That brings us to another key to electoral success. Key demographics. We heard so much made of the “young vote” in 2008. They were a key because they actually turned out for once and voted mostly Democratic. One of the most coveted demographics, however, is that of the elderly – over 65. That’s because they always vote.
So, with that given, let’s take this poll if FL as an example of what’s happening out there. Yes, it’s a temperature check of the citizens of that state at this time. We all recognize it can change. With that disclaimer out of the way, the usefulness of this poll is found in the information about how independents view recent events. It also contains info on the key elderly demographic. For objective observers there are no real surprises.
Florida voters dislike the new healthcare law so much that President Barack Obama and the state’s top Democrat, U.S. Sen. Bill Nelson, are paying a hefty political price, according to a new survey and analysis by Mason-Dixon Polling & Research.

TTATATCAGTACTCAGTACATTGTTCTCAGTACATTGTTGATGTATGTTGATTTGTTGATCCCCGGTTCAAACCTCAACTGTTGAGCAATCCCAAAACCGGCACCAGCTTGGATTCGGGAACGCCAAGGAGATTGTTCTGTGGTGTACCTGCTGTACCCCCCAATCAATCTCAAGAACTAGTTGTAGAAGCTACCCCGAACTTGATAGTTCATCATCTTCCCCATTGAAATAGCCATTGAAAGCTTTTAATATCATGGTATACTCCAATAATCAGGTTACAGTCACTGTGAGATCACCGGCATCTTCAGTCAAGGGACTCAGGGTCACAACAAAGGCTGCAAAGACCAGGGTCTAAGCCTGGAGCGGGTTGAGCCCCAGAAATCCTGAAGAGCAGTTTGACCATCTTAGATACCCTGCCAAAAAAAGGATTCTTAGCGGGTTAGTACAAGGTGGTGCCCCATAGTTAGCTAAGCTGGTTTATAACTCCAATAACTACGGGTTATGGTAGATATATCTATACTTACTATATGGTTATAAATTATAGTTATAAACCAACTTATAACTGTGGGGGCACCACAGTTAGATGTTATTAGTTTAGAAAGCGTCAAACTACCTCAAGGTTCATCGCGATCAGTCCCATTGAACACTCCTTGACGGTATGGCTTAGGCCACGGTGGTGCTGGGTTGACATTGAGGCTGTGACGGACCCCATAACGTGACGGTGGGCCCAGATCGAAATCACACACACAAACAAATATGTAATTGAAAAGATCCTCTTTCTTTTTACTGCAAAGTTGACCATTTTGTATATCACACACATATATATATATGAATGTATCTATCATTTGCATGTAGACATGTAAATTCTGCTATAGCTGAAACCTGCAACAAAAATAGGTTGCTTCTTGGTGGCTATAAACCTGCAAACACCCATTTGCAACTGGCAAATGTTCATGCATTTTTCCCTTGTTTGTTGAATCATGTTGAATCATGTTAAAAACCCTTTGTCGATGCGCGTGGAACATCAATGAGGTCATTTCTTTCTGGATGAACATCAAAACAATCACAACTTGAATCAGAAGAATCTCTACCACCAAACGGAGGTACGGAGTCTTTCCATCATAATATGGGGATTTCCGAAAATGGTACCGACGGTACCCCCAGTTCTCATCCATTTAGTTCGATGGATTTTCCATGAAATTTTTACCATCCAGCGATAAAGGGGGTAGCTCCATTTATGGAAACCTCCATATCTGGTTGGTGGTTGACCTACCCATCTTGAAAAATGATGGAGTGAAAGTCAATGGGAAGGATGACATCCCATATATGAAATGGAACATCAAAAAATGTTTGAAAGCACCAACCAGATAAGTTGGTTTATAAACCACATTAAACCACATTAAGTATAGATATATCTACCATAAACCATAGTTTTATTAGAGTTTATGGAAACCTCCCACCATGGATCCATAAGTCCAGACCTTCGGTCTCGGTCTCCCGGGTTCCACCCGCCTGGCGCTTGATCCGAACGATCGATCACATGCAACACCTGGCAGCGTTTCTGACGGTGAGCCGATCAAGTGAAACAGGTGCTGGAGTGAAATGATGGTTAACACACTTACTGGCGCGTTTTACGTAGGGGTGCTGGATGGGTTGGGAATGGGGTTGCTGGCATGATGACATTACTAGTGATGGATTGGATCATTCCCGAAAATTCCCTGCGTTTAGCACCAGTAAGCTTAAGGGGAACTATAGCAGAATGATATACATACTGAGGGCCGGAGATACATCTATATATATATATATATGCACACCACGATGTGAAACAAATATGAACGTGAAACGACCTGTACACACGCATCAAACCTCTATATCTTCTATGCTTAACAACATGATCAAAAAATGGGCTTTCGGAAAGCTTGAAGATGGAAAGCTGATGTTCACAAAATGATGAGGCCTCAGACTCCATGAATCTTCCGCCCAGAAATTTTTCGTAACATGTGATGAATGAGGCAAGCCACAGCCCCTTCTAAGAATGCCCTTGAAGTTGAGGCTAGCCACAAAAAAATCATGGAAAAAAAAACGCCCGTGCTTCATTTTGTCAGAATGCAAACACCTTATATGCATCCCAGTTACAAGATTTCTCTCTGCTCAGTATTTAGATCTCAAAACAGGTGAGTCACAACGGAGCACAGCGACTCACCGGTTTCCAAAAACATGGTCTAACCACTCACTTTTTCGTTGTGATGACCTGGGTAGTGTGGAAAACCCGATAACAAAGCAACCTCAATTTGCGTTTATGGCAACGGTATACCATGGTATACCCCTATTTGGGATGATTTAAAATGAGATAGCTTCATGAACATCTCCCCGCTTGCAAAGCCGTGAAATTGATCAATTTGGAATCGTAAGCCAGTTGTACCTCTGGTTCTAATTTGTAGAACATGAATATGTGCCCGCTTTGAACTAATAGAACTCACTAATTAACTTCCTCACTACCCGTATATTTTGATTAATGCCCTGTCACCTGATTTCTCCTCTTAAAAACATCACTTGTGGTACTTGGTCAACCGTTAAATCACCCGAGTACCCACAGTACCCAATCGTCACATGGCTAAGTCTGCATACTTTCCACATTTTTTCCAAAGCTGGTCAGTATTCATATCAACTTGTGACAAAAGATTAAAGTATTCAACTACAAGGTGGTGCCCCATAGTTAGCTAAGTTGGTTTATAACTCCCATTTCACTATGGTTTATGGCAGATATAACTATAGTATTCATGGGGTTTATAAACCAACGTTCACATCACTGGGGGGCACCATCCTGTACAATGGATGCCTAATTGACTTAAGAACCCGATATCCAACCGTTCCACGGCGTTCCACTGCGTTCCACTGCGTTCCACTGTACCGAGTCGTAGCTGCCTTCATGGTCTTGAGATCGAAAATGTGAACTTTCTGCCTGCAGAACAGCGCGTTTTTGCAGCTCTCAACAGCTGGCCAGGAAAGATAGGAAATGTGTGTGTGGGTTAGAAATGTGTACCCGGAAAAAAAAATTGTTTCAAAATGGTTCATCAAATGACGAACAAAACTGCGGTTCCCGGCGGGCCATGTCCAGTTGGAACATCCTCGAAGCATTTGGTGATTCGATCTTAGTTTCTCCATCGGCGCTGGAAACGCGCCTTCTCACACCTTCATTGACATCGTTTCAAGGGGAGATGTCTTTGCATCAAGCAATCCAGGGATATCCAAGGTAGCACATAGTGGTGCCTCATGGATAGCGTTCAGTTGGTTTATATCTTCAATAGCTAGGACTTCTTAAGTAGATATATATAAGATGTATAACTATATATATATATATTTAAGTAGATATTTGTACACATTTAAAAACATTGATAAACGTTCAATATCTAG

Only 34 percent of Florida voters support the new law while 54 percent are against it, according to the poll. Opposition is significantly strong among two crucial blocs: those older than 65 and voters with no party affiliation. Seniors disfavor the bill by a 65-25 percent margin, while independents oppose the law 62-34.
The poll, conducted last week, is the first to be taken in Florida since Obama signed the healthcare reform bill into law.
If you’re wondering why the president continues to try to sell this thing and why Nancy Pelosi has told Democrats headed out on Easter recess to do the same, this Florida poll gives you a nice indicator. Independents as a whole oppose the bill almost 2 to 1 and elderly independents show the same level of opposition. It certainly doesn’t appear that the president’s umpteen speeches or the assurances of Congress that this bill is wonderful have met with much success. Apparently only the Dems bought into the Bill Clinton assurance that everyone would love them once they passed that law.